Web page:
First, you hire Aaron Sorkin, responsible for one of the foremost small screen achievements (The West Wing) of the last ten years. Sorkin also scripted A Few Good Men, famous for its Cruise / Nicholson courtroom confrontations, which is handy, as this is where The Social Network spends most of its running time, for of course the more interesting story is not about Facebook itself, but about the men (or should that be boys?) who created it. Sorkin is a past master at getting the most out of static situations, because he knows how to write cracking dialogue, but he also knows how to structure a story, and so when the prospect of sitting through a succession of depositions where the finer details of the story of Facebook’s creation gradually unfold feel too dry, Sorkin’s solution is to interleave the court actions with the rest of the narrative, admitting a Rashomon influence in terms of the use of differing viewpoints, and we are actually left to work out for ourselves initially what’s happening and when, as the timeline skips back and forth from past to present.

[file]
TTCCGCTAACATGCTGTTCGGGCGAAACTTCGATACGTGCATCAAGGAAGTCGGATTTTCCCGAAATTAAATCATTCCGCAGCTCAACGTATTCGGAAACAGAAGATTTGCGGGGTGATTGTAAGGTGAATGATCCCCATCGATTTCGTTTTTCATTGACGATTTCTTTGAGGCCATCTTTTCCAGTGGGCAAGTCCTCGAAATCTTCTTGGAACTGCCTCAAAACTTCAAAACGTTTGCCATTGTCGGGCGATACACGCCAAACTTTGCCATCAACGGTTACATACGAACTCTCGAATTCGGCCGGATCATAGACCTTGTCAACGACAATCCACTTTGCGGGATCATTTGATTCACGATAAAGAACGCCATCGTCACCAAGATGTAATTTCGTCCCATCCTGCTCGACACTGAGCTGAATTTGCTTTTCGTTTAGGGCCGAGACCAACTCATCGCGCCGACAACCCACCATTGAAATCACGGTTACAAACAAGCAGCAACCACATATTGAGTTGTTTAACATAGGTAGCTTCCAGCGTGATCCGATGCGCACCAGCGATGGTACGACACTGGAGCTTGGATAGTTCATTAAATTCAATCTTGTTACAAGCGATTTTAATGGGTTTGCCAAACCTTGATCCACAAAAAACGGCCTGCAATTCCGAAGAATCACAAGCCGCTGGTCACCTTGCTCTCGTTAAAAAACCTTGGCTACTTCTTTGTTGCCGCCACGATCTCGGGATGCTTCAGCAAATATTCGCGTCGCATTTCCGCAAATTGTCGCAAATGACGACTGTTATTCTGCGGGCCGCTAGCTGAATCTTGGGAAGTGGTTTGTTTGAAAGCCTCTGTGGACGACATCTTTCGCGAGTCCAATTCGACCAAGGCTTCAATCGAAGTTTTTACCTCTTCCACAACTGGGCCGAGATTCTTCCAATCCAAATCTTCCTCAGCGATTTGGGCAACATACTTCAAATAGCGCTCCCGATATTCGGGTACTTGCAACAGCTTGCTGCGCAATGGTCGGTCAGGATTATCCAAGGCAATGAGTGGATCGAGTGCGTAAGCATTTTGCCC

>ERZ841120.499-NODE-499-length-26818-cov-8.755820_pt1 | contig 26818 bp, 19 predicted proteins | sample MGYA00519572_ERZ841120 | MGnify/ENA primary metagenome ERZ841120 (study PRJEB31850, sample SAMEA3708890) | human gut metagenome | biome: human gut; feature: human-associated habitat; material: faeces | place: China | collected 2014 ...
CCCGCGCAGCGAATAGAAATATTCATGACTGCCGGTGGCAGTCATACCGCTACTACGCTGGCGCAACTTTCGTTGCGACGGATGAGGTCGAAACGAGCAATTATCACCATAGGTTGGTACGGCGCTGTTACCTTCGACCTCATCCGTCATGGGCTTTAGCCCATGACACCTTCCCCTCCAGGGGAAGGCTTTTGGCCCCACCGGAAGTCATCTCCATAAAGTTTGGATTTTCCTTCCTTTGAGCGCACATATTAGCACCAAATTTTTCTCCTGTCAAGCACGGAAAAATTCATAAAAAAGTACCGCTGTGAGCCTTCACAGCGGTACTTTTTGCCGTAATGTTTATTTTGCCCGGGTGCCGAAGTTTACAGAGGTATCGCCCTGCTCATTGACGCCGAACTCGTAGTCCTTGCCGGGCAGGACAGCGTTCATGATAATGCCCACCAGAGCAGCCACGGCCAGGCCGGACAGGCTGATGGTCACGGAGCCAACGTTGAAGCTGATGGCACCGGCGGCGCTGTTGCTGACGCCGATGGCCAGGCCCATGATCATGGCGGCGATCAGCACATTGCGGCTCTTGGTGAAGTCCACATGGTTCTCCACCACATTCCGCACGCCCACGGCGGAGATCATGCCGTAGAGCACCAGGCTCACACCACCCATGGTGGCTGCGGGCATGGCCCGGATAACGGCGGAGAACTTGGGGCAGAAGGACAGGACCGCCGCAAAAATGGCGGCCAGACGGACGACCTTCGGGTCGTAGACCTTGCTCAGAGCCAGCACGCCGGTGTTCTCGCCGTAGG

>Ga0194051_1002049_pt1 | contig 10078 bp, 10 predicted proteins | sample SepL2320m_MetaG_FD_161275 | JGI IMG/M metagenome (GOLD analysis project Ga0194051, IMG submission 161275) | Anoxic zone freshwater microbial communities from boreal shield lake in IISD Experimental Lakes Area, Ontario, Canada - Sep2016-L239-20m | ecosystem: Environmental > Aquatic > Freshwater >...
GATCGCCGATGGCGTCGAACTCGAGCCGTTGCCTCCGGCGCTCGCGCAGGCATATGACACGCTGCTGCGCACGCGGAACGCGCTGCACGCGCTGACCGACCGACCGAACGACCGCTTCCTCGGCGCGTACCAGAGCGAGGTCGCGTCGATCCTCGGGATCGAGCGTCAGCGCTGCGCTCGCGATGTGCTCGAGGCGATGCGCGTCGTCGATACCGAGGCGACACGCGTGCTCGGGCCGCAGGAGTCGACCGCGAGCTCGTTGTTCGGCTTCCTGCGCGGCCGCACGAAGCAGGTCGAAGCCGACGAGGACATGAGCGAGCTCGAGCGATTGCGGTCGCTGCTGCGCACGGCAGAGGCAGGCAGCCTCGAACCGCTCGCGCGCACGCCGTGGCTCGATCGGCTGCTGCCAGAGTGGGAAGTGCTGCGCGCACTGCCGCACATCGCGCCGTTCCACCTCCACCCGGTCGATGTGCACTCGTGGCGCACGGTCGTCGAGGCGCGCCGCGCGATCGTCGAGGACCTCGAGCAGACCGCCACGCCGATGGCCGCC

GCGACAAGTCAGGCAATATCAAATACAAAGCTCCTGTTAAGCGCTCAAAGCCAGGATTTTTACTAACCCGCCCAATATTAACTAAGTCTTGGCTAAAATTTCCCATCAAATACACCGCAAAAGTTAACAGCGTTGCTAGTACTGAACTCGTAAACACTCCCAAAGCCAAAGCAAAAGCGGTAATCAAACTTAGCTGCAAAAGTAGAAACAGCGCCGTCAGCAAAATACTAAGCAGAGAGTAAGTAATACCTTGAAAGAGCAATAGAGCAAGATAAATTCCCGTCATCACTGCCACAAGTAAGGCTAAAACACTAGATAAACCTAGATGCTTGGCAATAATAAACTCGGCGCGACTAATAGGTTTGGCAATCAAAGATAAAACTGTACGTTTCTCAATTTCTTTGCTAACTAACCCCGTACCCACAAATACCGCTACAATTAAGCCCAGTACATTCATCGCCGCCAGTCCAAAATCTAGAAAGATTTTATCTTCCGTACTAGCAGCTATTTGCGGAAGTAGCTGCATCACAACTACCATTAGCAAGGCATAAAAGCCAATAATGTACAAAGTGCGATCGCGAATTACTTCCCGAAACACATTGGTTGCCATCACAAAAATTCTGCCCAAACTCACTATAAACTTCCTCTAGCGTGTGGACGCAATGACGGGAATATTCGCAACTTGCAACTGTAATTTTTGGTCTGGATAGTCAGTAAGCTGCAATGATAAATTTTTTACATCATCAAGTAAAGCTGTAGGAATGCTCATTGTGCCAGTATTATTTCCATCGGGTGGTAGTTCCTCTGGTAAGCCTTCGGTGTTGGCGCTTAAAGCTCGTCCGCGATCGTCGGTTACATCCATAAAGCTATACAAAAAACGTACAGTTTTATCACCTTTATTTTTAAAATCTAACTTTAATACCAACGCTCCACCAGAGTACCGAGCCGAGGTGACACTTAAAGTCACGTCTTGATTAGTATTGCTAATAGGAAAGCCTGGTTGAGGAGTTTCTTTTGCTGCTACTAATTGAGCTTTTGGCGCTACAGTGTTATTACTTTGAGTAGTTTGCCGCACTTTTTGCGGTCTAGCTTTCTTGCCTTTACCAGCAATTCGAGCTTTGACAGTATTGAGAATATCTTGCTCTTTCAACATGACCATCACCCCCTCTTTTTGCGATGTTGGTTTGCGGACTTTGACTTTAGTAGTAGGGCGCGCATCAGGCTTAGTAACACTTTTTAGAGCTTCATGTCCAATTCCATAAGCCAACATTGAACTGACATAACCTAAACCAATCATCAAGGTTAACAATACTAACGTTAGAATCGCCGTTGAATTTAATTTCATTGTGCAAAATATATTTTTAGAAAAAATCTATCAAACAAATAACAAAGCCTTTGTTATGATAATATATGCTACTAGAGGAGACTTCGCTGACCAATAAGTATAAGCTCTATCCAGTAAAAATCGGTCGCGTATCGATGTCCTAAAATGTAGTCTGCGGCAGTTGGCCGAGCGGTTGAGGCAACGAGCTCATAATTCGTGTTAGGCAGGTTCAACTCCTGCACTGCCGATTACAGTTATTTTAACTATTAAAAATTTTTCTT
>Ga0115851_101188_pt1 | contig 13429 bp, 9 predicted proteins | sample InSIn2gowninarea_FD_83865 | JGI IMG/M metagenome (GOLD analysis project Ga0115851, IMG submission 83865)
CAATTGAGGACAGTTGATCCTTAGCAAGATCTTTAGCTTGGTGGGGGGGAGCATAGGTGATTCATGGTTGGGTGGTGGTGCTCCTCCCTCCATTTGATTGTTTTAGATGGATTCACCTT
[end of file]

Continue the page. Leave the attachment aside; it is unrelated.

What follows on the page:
Then, you hire David Fincher. When he realises that Sorkin’s script is fantastic, but is coming in at over two and a half hours, his simple solution is to crank up the pace of the dialogue. Relentless, straight from the off we’re thrust into a scene with Mark Zuckerberg and his girlfriend Erica who isn’t real but just a construct of Sorkin’s to engage us in the narrative but she and Mark rattle through their conversation and in eight minutes they flirt with each other’s attention and they talk and they fight and they grandstand and Erica tells Mark what she really thinks of him and she walks out and Mark’s off and he’s inspired and he makes Facemash and his friends get involved and his ideas get bigger and he’s growing out and outgrowing them and we see where he was and where he is and how it comes together and how it moves so fast and never stops and you have to keep up but soon you adjust to the pace and the speeches burst out like a Marx brother on speed but it’s exhilarating and it whips by so quick that by the time you realise Mark’s out of his depth… The Social Network has you in its grip.